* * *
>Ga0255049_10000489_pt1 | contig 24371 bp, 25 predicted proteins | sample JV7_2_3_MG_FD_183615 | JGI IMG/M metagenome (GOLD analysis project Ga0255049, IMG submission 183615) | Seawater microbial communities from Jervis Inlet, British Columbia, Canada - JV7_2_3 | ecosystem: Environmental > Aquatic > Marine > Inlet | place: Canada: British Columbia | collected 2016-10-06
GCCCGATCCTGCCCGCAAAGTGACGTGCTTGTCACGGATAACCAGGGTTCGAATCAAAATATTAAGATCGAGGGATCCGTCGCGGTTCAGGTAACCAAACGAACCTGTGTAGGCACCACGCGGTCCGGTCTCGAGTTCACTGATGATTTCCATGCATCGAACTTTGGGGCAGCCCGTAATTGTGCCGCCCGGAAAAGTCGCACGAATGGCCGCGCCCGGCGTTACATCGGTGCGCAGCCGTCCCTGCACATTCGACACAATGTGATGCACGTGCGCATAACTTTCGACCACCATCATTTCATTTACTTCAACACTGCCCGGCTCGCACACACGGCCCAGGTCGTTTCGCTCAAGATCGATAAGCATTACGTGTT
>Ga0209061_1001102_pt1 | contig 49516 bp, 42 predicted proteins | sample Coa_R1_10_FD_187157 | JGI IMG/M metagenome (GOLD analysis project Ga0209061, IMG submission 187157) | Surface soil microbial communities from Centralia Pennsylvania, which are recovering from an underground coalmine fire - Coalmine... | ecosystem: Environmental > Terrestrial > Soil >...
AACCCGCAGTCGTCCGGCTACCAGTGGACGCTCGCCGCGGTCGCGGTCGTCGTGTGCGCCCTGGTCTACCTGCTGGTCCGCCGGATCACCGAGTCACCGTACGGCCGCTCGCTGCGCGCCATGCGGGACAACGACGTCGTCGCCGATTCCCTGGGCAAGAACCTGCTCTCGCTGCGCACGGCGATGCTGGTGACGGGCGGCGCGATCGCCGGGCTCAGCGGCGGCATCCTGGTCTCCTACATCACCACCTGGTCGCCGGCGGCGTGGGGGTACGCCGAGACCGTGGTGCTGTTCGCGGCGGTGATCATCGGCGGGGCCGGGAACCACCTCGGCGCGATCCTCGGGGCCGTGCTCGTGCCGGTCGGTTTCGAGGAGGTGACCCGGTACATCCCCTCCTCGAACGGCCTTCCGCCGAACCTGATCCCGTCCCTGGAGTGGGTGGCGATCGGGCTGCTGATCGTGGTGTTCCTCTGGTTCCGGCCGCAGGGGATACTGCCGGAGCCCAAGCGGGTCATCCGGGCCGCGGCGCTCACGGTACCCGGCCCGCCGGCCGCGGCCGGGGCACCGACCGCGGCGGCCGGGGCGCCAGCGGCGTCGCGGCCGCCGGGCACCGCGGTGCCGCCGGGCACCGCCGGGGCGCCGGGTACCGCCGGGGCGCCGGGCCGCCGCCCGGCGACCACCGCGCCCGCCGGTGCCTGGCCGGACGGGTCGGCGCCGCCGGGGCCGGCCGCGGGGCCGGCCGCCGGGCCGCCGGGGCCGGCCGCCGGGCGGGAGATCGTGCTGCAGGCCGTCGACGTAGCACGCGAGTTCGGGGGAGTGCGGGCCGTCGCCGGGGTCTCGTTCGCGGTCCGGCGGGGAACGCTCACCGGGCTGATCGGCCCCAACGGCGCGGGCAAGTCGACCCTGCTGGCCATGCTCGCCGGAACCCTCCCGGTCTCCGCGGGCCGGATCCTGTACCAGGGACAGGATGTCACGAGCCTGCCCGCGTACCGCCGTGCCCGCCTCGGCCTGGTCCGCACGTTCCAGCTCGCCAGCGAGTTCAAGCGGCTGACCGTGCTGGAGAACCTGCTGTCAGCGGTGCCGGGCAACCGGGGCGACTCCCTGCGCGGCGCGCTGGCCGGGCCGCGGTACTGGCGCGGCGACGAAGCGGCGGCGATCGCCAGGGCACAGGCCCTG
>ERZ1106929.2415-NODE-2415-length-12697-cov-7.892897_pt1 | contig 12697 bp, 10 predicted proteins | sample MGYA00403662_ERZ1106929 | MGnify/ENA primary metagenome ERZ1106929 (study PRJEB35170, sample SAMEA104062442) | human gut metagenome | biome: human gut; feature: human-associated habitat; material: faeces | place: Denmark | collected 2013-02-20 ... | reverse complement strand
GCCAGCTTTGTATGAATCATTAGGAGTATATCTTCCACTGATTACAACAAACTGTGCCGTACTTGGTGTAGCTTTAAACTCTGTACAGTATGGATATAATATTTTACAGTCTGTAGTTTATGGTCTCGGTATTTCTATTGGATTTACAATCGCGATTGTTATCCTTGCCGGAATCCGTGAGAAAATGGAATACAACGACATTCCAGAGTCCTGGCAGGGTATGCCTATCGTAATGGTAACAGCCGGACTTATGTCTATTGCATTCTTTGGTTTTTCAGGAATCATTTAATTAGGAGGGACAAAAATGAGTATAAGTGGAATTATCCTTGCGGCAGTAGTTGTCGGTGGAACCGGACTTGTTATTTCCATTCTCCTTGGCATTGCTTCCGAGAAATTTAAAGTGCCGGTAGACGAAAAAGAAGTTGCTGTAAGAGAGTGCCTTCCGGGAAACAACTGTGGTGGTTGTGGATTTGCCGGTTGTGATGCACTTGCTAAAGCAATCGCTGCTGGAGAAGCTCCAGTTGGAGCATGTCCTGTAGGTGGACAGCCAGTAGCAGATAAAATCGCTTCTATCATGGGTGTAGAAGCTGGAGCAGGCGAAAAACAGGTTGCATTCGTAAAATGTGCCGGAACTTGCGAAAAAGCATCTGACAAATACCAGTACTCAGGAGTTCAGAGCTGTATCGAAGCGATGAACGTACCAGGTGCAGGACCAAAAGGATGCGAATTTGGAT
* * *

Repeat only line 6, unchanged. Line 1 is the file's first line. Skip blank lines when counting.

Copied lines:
GCCAGCTTTGTATGAATCATTAGGAGTATATCTTCCACTGATTACAACAAACTGTGCCGTACTTGGTGTAGCTTTAAACTCTGTACAGTATGGATATAATATTTTACAGTCTGTAGTTTATGGTCTCGGTATTTCTATTGGATTTACAATCGCGATTGTTATCCTTGCCGGAATCCGTGAGAAAATGGAATACAACGACATTCCAGAGTCCTGGCAGGGTATGCCTATCGTAATGGTAACAGCCGGACTTATGTCTATTGCATTCTTTGGTTTTTCAGGAATCATTTAATTAGGAGGGACAAAAATGAGTATAAGTGGAATTATCCTTGCGGCAGTAGTTGTCGGTGGAACCGGACTTGTTATTTCCATTCTCCTTGGCATTGCTTCCGAGAAATTTAAAGTGCCGGTAGACGAAAAAGAAGTTGCTGTAAGAGAGTGCCTTCCGGGAAACAACTGTGGTGGTTGTGGATTTGCCGGTTGTGATGCACTTGCTAAAGCAATCGCTGCTGGAGAAGCTCCAGTTGGAGCATGTCCTGTAGGTGGACAGCCAGTAGCAGATAAAATCGCTTCTATCATGGGTGTAGAAGCTGGAGCAGGCGAAAAACAGGTTGCATTCGTAAAATGTGCCGGAACTTGCGAAAAAGCATCTGACAAATACCAGTACTCAGGAGTTCAGAGCTGTATCGAAGCGATGAACGTACCAGGTGCAGGACCAAAAGGATGCGAATTTGGAT